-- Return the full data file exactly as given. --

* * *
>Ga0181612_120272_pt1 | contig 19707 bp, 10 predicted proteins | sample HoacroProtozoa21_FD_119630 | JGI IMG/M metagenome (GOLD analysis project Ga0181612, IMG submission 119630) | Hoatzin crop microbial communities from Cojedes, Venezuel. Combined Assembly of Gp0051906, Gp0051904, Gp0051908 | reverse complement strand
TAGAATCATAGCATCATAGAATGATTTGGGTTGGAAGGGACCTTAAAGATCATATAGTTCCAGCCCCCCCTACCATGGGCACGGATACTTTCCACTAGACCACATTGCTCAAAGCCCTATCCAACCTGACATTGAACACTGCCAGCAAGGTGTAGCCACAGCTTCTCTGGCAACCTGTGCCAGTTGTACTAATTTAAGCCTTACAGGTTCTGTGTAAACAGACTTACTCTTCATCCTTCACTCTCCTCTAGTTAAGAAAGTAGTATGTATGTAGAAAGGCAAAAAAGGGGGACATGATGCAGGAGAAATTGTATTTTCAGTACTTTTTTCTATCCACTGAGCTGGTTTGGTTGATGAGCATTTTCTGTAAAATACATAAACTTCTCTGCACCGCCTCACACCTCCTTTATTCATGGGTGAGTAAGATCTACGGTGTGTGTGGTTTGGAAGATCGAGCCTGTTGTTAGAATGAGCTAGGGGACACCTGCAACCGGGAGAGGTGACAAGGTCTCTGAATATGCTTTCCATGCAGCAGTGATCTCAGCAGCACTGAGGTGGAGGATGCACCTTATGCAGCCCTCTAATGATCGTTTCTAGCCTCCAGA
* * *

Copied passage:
>Ga0181612_120272_pt1 | contig 19707 bp, 10 predicted proteins | sample HoacroProtozoa21_FD_119630 | JGI IMG/M metagenome (GOLD analysis project Ga0181612, IMG submission 119630) | Hoatzin crop microbial communities from Cojedes, Venezuel. Combined Assembly of Gp0051906, Gp0051904, Gp0051908 | reverse complement strand
TAGAATCATAGCATCATAGAATGATTTGGGTTGGAAGGGACCTTAAAGATCATATAGTTCCAGCCCCCCCTACCATGGGCACGGATACTTTCCACTAGACCACATTGCTCAAAGCCCTATCCAACCTGACATTGAACACTGCCAGCAAGGTGTAGCCACAGCTTCTCTGGCAACCTGTGCCAGTTGTACTAATTTAAGCCTTACAGGTTCTGTGTAAACAGACTTACTCTTCATCCTTCACTCTCCTCTAGTTAAGAAAGTAGTATGTATGTAGAAAGGCAAAAAAGGGGGACATGATGCAGGAGAAATTGTATTTTCAGTACTTTTTTCTATCCACTGAGCTGGTTTGGTTGATGAGCATTTTCTGTAAAATACATAAACTTCTCTGCACCGCCTCACACCTCCTTTATTCATGGGTGAGTAAGATCTACGGTGTGTGTGGTTTGGAAGATCGAGCCTGTTGTTAGAATGAGCTAGGGGACACCTGCAACCGGGAGAGGTGACAAGGTCTCTGAATATGCTTTCCATGCAGCAGTGATCTCAGCAGCACTGAGGTGGAGGATGCACCTTATGCAGCCCTCTAATGATCGTTTCTAGCCTCCAGA